How A Year Of Covid-19 Financially Dented India’s Middle Class

“The problem is there is not enough data,” Amit Basole, associate professor of economics at Azim Premji University, told IndiaSpend. “The consumption survey–which reported that consumption has declined–seemed to paint a very different picture from what people were generally thinking. So Pew says that not only was there no growth in the middle class [in 2020] but there was a shrinking. That’s a very different kind of statement and I frankly don’t know what to make of it.”

Even before the pandemic, India’s economic growth was slowing. Since at least 2012, a time when growth picked up after plateauing in 2011, the recovery was not sufficient to create enough jobs and expand India’s formal economy. In 2019, a leaked National Statistical Office survey, which Basole referred to, showed that consumption fell for the first time in over four decades in 2017-18. The expansion of India’s urban middle class was slowing down while the growth of the rural middle class had become static in 2015, economists Anirudh Krishna and Devendra Bajpai had found. Instead of using consumption or expenditure, Krishna and Bajpai used assets as the criteria for estimating the size of India’s middle class, which they said increased from 129 million in 2001 to about 228 million in 2011, with a majority in the ‘precarious’ middle class.

“There is a [small and] secure middle class who are in the formal sector and there is a [large] precarious middle class with no fixed jobs and income: traders, small businessmen, people who are paid reasonable wages because of the skills they possess. For instance, an X-Ray diagnostician,” Krishna, professor of public policy and political science at Duke University, U.S., told IndiaSpend, “So this [slowdown] in growth of the precarious middle class–going together with the slowing down of the economy–put a plateau on top of middle class growth.”

“When American companies talk about the middle class with a gleam in their eyes, what they are really talking about is a [relatively small] international middle class that lives in India and is capable of a consumption lifestyle that matches that of Western middle classes,” Krishna added.

“We use the terms “middle income” and “middle class” interchangeably for the sake of convenience. The focus of our analysis is strictly economic, i.e. how the pandemic may have affected the size of an income tier, and I am not able to say what the findings may be under another definition,” Rakesh Kochhar, senior researcher at Pew Research Center, told IndiaSpend in response. “In the past, we have also used self-identification in surveys of the American public to determine who is in the middle class. But I am not aware of a similar exercise for India.”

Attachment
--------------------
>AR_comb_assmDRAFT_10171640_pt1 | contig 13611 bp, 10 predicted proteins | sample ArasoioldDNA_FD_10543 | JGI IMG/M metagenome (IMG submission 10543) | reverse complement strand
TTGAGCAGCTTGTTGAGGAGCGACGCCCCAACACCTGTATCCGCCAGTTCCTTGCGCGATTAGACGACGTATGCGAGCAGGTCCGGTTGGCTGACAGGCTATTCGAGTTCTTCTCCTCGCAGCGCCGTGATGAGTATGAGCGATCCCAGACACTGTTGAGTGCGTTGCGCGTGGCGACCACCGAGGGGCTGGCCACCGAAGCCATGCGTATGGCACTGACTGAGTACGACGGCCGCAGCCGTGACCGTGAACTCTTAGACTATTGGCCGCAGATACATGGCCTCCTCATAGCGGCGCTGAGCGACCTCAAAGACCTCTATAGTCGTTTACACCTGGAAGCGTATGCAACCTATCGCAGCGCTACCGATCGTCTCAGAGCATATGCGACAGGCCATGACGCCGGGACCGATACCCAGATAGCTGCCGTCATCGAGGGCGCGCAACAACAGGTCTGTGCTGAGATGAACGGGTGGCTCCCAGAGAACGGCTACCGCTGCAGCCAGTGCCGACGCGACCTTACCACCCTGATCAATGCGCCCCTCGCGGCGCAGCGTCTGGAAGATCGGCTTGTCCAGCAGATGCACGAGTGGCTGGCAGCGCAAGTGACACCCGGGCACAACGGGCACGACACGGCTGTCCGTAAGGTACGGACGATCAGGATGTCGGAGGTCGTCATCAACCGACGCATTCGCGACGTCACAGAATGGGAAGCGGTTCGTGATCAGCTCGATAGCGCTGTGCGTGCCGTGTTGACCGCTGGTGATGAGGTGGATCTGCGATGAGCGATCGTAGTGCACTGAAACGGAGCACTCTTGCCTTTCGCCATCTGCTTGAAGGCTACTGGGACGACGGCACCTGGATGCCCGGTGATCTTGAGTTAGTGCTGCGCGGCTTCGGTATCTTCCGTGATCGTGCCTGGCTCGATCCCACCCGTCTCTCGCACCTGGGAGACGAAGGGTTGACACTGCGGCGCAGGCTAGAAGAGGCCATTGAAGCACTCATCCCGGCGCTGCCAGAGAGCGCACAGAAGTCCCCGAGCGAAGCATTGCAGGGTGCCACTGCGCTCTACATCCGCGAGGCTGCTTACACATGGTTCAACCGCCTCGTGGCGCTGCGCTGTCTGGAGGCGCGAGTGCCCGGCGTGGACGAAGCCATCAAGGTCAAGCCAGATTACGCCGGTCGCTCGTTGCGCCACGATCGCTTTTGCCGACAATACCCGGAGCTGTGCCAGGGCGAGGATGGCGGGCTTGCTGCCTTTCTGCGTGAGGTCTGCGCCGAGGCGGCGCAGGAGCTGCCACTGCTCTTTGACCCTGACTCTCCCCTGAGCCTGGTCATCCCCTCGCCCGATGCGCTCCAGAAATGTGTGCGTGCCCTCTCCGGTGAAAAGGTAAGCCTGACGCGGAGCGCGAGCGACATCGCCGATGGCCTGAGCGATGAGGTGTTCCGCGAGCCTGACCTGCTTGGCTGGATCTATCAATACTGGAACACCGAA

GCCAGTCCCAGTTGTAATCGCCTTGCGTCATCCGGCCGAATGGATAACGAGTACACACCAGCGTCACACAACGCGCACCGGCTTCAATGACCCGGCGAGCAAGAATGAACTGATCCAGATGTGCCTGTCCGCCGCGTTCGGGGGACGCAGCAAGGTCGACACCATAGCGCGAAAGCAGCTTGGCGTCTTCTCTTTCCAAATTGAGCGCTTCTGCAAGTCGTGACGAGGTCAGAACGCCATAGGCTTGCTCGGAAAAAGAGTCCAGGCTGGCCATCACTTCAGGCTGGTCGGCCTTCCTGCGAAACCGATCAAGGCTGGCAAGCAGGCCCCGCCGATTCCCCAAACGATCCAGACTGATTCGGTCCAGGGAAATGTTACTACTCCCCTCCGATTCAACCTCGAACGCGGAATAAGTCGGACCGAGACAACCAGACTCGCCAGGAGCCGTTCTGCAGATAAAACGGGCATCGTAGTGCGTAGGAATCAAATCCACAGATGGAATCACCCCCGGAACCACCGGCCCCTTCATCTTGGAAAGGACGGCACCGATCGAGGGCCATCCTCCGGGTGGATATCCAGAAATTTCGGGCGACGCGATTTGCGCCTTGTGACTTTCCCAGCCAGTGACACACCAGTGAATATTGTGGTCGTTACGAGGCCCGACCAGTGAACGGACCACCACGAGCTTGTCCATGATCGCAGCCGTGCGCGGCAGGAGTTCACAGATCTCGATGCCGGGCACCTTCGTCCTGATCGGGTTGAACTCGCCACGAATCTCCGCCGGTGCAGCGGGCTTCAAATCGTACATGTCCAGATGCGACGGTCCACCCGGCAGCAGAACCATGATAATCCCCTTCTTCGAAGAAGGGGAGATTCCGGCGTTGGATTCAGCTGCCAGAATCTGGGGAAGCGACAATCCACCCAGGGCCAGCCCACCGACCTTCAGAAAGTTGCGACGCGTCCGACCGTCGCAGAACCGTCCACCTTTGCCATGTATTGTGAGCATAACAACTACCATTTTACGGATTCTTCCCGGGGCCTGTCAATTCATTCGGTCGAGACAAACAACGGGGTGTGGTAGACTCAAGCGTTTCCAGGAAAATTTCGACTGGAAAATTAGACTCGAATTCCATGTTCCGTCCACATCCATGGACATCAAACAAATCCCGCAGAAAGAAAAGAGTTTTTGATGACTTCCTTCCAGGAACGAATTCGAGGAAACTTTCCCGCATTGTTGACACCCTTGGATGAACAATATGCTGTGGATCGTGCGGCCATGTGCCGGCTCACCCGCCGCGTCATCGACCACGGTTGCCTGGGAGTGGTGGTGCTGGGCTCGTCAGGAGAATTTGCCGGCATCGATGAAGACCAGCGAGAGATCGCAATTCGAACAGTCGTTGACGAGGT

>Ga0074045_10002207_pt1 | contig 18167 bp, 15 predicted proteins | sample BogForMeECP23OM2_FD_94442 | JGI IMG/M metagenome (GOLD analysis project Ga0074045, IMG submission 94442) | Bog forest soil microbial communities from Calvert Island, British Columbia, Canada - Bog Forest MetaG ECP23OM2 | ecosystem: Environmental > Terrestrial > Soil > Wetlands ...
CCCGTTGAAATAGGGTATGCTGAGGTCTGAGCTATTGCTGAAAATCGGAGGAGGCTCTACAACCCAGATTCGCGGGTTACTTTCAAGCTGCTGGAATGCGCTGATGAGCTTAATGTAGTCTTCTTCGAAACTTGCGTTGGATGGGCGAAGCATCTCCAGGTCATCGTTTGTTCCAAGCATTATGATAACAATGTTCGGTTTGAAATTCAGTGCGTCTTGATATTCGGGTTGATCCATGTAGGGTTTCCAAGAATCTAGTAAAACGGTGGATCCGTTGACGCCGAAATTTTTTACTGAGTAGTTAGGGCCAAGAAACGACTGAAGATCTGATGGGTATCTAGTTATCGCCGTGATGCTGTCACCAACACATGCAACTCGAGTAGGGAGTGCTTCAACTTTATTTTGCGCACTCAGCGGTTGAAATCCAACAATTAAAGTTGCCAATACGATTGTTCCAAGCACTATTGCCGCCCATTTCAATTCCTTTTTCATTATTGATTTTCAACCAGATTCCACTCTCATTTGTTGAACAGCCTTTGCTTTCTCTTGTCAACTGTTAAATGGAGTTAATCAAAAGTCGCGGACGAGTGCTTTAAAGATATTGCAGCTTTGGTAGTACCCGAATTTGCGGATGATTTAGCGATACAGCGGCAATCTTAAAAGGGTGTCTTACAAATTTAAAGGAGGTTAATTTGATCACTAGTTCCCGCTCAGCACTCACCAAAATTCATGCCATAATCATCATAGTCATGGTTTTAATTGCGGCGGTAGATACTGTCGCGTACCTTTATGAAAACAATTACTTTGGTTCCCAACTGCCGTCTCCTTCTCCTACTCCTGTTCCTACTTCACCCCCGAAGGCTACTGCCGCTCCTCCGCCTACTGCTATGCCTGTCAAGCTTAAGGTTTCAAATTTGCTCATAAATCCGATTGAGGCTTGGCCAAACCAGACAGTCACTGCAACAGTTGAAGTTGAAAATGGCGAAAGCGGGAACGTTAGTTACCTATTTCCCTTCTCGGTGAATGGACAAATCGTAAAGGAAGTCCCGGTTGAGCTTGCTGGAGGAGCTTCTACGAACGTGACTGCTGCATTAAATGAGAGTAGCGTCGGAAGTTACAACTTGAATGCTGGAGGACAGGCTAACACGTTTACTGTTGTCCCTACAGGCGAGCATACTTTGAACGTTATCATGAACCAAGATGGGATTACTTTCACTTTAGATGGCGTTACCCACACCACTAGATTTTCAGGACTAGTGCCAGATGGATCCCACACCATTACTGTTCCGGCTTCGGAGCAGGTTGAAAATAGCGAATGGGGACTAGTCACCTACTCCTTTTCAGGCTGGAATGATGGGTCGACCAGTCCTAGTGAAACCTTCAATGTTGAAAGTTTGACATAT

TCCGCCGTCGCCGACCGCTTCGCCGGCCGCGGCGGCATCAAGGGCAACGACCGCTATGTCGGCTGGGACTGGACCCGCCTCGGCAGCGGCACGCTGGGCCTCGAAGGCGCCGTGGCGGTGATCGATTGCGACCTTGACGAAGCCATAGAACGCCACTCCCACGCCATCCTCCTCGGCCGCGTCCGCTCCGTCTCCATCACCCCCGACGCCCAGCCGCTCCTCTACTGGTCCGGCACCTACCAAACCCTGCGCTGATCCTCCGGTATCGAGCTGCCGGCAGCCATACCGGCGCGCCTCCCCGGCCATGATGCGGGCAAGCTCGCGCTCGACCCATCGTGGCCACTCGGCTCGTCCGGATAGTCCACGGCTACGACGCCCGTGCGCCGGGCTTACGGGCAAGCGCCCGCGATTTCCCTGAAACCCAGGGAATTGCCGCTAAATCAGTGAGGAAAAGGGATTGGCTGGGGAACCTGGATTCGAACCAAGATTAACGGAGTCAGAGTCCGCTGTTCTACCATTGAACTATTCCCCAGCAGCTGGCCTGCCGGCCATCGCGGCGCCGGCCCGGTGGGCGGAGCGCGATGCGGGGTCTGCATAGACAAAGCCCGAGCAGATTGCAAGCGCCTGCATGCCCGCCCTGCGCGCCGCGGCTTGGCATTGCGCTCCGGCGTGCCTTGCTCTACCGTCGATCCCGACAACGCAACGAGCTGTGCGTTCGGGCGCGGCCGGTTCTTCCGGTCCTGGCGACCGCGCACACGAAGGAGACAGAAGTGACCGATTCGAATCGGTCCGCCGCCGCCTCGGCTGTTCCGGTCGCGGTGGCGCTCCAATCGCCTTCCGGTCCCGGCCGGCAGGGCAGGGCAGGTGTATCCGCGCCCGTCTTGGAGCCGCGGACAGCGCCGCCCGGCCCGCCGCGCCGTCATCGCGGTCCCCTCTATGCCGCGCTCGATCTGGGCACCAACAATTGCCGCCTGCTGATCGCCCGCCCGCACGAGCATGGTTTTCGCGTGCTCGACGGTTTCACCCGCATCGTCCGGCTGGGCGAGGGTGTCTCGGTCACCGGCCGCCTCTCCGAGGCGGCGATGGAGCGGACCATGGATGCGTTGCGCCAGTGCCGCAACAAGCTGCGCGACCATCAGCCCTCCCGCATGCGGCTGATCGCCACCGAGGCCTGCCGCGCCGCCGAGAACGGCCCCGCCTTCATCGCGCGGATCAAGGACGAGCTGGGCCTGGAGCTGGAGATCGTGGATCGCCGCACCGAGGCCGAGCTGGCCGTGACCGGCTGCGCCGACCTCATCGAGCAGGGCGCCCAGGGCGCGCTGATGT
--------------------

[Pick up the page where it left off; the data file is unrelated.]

Aslany, who published a study on the Indian middle class in 2019, found that contrary to most assumptions, a significant segment of the Indian middle class resides in rural areas. About 28.05% of India’s population was middle class, Aslany found, adding that 52.31% of the lower middle class, more than 32% of the comfortable middle class, and more than 23% of the upper middle class was in rural India. Most of the lower middle class in rural India are involved in agriculture, he said.

To gauge the deeper impact of the pandemic on Indians, the focus should be on the poor, Aslany said. “The middle class has come to hold the centre stage in economic and public discourse: Its size is often used as an important developmental proxy. But is that a useful category to focus on, when we look at the impact of Covid-19 in India? [To begin with] the size of the middle class is much smaller than it is assumed. In 2019, I estimated it to be 28 per cent of the Indian population. But the interesting point is that more than half of the Indian middle class is actually in its lower tier, who are indeed bordering the poor,” Aslany told IndiaSpend.

Poorer After Pandemic, But Still Middle Class

In June, unsure of who to ask for help, Brack Ambrose, a grade IX student from Kollam district in southern Kerala, tweeted to two of his idols, American singer Justin Timberlake and Hollywood star Robert Downey Jr., with a request to help him get a smartphone so that he could continue with his studies. “Can’t you step forward to help students like us [sic] this is my humble request,” he wrote. As the second wave of Covid-19 slowly ebbed, the family’s small fortune had been swept away in the economic tide and pushed the Ambrose family into a financial crisis.

“It was not supposed to be like this. I had planned for our future,” Brack’s father Antony, 42, who lives and works in Goa, told IndiaSpend. Over the past few years, Antony had saved Rs 4 lakh, almost all of his life savings, and after the first wave of the pandemic, had invested it in his dream venture, Shree Bar and Restaurant in Old Goa in March this year. “Who thought that a second wave of Covid-19 would hit India? Even the government didn’t warn us,” he said. Today, his business lies shuttered and he finds himself in debt, unable to pay for his three children’s education. “I really wish there is no third wave and there are no more lockdowns. This is my only hope… I have never seen such bad times in my life,” Antony said.